“What’s a “normal” family in 2020? There’s only one answer: Whatever you want it to be.”
That is the assessment of Claire Gillespie, writing in The Week.
A Generation Battered by Divorce
By modern standards, Mrs. Gillespie is not outwardly radical. Her bio states that she “lives in Scotland with her husband and six kids.” Her cavalier attitude on the nature of the family is, unfortunately, all too mainstream. It doesn’t say as much about her as it does about her generation. They are products of the declining standards of personal morality and marriage throughout the twentieth century.
The 1910 Catholic Encyclopedia’s entry on marriage notes that “Between 1890 and 1900 the divorces granted in the United States averaged 73 per 100,000 of the population annually…. Relatively to the population, about two and one-half times as many divorces are granted now in the United States as were issued forty years ago.” Between 2008 and 2018, according to the Centers for Disease Control, that figure was a little over one hundred times as high – 7,530 per 100,000 population.
The Catholic Encyclopedia entry writer, J.A. Ryan, was scandalized at the U.S. divorce rate, which was three times higher than that of France at the same time. On the other hand, Mrs. Gillespie and her contemporaries accept the current situation as normal. They tend to diminish the role of traditional families. Most young adults today, even those from intact two-parent homes, see divorce as a daily reality from which few marriages are immune.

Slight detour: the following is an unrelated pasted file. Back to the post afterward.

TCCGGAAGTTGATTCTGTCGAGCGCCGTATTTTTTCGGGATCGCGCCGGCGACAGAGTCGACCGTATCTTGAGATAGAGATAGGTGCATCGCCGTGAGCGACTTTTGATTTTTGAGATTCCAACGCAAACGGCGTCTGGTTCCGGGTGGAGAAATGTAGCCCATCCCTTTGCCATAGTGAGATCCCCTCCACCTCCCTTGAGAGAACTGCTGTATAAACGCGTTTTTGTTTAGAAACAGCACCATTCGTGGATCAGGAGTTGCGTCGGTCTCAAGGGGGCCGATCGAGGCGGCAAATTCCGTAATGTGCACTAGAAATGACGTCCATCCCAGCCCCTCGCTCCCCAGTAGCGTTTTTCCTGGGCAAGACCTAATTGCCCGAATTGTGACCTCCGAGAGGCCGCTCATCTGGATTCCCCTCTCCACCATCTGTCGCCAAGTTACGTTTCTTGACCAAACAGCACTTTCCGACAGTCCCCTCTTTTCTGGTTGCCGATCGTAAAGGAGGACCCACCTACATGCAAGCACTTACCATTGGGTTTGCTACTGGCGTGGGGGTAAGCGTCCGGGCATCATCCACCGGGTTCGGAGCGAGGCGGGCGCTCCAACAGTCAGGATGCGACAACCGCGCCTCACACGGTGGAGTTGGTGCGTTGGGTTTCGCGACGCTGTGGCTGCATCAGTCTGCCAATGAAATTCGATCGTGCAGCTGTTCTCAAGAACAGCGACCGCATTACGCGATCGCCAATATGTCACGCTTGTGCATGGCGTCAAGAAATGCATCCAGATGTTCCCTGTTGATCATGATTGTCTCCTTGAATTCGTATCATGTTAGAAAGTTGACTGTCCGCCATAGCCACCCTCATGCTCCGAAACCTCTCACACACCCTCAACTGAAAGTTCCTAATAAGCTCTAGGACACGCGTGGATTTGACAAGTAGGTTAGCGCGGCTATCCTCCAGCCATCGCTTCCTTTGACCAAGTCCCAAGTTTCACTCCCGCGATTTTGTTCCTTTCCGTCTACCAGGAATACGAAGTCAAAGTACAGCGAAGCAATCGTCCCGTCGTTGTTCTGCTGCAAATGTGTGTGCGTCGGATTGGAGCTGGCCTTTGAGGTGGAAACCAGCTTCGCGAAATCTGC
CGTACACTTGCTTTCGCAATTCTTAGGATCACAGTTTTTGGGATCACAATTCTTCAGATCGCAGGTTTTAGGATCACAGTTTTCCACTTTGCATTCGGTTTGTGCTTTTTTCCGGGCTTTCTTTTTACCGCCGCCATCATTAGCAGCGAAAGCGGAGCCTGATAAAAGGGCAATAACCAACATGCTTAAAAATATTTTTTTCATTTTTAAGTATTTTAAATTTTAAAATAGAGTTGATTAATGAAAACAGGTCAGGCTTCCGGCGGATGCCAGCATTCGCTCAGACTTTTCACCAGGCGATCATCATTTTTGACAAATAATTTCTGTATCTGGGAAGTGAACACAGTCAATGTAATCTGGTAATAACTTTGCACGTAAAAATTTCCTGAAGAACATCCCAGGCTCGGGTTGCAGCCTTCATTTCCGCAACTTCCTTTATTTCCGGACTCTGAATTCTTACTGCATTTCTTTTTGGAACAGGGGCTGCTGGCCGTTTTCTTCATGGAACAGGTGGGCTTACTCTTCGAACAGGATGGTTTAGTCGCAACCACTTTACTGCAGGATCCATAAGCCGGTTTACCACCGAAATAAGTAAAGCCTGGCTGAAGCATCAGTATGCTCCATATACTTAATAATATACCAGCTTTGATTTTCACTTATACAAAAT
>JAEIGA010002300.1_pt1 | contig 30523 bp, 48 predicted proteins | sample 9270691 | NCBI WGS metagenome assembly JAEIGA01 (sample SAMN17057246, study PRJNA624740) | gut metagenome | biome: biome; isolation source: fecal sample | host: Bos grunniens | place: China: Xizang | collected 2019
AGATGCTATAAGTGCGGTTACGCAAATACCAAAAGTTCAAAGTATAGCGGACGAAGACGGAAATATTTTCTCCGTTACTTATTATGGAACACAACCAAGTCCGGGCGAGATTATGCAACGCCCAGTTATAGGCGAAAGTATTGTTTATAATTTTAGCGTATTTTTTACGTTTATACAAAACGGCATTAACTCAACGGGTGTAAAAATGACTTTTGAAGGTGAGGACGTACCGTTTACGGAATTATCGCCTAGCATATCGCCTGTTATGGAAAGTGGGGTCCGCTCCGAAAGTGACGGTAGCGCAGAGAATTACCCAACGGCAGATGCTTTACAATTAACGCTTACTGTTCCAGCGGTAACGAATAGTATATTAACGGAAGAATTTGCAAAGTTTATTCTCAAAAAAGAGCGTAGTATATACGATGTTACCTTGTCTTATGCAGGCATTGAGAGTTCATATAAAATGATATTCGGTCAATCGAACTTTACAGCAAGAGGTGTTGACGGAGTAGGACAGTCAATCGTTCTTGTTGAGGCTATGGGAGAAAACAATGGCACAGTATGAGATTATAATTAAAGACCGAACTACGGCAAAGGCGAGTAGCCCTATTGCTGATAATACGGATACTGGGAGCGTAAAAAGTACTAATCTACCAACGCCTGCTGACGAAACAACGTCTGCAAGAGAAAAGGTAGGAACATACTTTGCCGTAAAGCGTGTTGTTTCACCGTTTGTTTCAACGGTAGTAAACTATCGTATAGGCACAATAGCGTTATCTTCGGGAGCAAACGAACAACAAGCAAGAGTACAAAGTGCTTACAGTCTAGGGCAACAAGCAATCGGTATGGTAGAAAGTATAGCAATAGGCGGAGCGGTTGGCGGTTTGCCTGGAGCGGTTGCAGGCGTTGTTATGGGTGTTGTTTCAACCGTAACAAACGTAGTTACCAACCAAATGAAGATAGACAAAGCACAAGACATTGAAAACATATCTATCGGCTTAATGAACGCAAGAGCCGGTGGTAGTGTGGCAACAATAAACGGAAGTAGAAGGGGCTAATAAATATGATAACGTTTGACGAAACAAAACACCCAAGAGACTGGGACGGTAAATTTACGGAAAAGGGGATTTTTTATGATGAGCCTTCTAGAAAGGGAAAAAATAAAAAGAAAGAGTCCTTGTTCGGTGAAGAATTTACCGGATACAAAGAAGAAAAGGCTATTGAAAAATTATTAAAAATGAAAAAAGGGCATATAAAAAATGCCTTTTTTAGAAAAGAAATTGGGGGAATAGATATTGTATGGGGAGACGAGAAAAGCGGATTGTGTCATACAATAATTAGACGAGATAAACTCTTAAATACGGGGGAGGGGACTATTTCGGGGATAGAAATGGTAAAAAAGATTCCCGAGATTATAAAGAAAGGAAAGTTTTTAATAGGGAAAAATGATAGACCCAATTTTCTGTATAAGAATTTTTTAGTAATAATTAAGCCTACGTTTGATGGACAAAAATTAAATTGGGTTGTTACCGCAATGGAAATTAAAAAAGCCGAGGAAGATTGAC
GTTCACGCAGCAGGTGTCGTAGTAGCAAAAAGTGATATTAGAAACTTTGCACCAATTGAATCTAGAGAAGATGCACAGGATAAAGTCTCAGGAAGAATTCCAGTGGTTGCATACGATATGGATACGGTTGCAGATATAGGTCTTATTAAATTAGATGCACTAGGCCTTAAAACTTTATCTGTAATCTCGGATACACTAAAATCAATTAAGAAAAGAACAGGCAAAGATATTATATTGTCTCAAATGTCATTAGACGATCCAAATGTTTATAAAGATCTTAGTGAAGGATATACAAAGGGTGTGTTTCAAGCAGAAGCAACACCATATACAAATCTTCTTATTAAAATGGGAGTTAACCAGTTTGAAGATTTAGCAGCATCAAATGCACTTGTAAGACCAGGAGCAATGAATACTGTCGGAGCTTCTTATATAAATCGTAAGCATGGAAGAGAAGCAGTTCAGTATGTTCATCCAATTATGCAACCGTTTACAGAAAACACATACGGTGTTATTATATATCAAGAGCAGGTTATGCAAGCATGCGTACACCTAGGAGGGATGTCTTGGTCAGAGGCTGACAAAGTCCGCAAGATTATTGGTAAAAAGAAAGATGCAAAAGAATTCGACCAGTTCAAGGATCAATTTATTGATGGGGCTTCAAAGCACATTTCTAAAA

Is Co-Parenting a Solution?
The lamentable divorce rates should be bringing young people to a new appreciation of traditional marriage. Unfortunately, the fear of divorce brings many to consider a far less stable option for raising children – “co-parenting.” As Mrs. Gillespie explains, “How we define family is changing. While the traditional ‘married with children’ approach is still very common, other options are growing in popularity. One such family structure relies on so-called ‘platonic parenting,’ perhaps more commonly referred to as ‘co-parenting.’”
Rachel Hope, the author of Family By Choice: Platonic Partnered Parenting, calls co-parenting a “social evolution” that brings society closer to the “traditions” of a “tribe” raising its members’ children in a communal setting.
The first chapter of Family By Choice provides an example of what co-parenting entails.
“My friends Cindy and Will are brother and sister co-parents. Cindy used a sperm donor to become pregnant with Ella. She planned to be a single mother with a loving and supportive family … Her brother Will stepped up and became ‘Uncle Daddy’ to Ella …. As a gay man, Will might never have had children, but I know that Ella’s world, as well as our community of Los Angeles, is better off because of the way things have turned out.”
What About the Children?